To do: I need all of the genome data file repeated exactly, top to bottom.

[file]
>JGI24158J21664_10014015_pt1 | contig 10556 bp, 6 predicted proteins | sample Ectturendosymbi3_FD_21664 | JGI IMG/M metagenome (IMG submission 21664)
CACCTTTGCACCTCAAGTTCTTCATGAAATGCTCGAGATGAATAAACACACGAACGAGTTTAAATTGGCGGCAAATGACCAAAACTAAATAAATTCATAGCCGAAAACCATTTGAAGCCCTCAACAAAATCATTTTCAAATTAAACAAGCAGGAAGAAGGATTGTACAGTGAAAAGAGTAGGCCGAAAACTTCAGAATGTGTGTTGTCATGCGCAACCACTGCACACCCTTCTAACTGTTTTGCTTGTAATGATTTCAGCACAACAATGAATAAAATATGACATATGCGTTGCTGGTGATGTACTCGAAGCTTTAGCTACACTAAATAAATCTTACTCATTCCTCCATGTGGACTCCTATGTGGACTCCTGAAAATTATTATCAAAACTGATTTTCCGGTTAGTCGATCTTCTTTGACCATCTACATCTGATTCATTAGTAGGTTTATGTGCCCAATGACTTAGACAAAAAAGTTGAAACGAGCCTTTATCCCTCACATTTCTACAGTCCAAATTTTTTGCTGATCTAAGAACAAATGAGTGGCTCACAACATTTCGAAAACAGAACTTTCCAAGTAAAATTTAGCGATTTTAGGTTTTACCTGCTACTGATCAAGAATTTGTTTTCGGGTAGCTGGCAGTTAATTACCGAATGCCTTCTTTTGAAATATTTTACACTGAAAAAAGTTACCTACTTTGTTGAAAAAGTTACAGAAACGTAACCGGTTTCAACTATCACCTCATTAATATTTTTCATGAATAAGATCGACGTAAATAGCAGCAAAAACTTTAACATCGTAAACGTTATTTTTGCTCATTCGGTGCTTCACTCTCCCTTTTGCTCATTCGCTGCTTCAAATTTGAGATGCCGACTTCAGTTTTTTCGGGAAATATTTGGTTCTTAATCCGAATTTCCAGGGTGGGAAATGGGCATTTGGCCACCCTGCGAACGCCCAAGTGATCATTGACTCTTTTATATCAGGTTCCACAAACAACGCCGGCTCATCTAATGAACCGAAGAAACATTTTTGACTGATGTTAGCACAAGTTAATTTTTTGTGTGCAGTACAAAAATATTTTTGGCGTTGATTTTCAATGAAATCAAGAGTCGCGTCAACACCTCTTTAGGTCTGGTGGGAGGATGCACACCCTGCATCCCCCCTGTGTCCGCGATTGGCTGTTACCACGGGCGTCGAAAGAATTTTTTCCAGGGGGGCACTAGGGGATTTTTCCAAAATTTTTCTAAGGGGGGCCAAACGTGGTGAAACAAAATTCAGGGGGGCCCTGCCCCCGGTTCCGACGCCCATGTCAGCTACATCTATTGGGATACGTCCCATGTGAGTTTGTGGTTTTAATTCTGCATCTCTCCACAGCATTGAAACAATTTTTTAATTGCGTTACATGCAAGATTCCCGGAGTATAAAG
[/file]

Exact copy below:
>JGI24158J21664_10014015_pt1 | contig 10556 bp, 6 predicted proteins | sample Ectturendosymbi3_FD_21664 | JGI IMG/M metagenome (IMG submission 21664)
CACCTTTGCACCTCAAGTTCTTCATGAAATGCTCGAGATGAATAAACACACGAACGAGTTTAAATTGGCGGCAAATGACCAAAACTAAATAAATTCATAGCCGAAAACCATTTGAAGCCCTCAACAAAATCATTTTCAAATTAAACAAGCAGGAAGAAGGATTGTACAGTGAAAAGAGTAGGCCGAAAACTTCAGAATGTGTGTTGTCATGCGCAACCACTGCACACCCTTCTAACTGTTTTGCTTGTAATGATTTCAGCACAACAATGAATAAAATATGACATATGCGTTGCTGGTGATGTACTCGAAGCTTTAGCTACACTAAATAAATCTTACTCATTCCTCCATGTGGACTCCTATGTGGACTCCTGAAAATTATTATCAAAACTGATTTTCCGGTTAGTCGATCTTCTTTGACCATCTACATCTGATTCATTAGTAGGTTTATGTGCCCAATGACTTAGACAAAAAAGTTGAAACGAGCCTTTATCCCTCACATTTCTACAGTCCAAATTTTTTGCTGATCTAAGAACAAATGAGTGGCTCACAACATTTCGAAAACAGAACTTTCCAAGTAAAATTTAGCGATTTTAGGTTTTACCTGCTACTGATCAAGAATTTGTTTTCGGGTAGCTGGCAGTTAATTACCGAATGCCTTCTTTTGAAATATTTTACACTGAAAAAAGTTACCTACTTTGTTGAAAAAGTTACAGAAACGTAACCGGTTTCAACTATCACCTCATTAATATTTTTCATGAATAAGATCGACGTAAATAGCAGCAAAAACTTTAACATCGTAAACGTTATTTTTGCTCATTCGGTGCTTCACTCTCCCTTTTGCTCATTCGCTGCTTCAAATTTGAGATGCCGACTTCAGTTTTTTCGGGAAATATTTGGTTCTTAATCCGAATTTCCAGGGTGGGAAATGGGCATTTGGCCACCCTGCGAACGCCCAAGTGATCATTGACTCTTTTATATCAGGTTCCACAAACAACGCCGGCTCATCTAATGAACCGAAGAAACATTTTTGACTGATGTTAGCACAAGTTAATTTTTTGTGTGCAGTACAAAAATATTTTTGGCGTTGATTTTCAATGAAATCAAGAGTCGCGTCAACACCTCTTTAGGTCTGGTGGGAGGATGCACACCCTGCATCCCCCCTGTGTCCGCGATTGGCTGTTACCACGGGCGTCGAAAGAATTTTTTCCAGGGGGGCACTAGGGGATTTTTCCAAAATTTTTCTAAGGGGGGCCAAACGTGGTGAAACAAAATTCAGGGGGGCCCTGCCCCCGGTTCCGACGCCCATGTCAGCTACATCTATTGGGATACGTCCCATGTGAGTTTGTGGTTTTAATTCTGCATCTCTCCACAGCATTGAAACAATTTTTTAATTGCGTTACATGCAAGATTCCCGGAGTATAAAG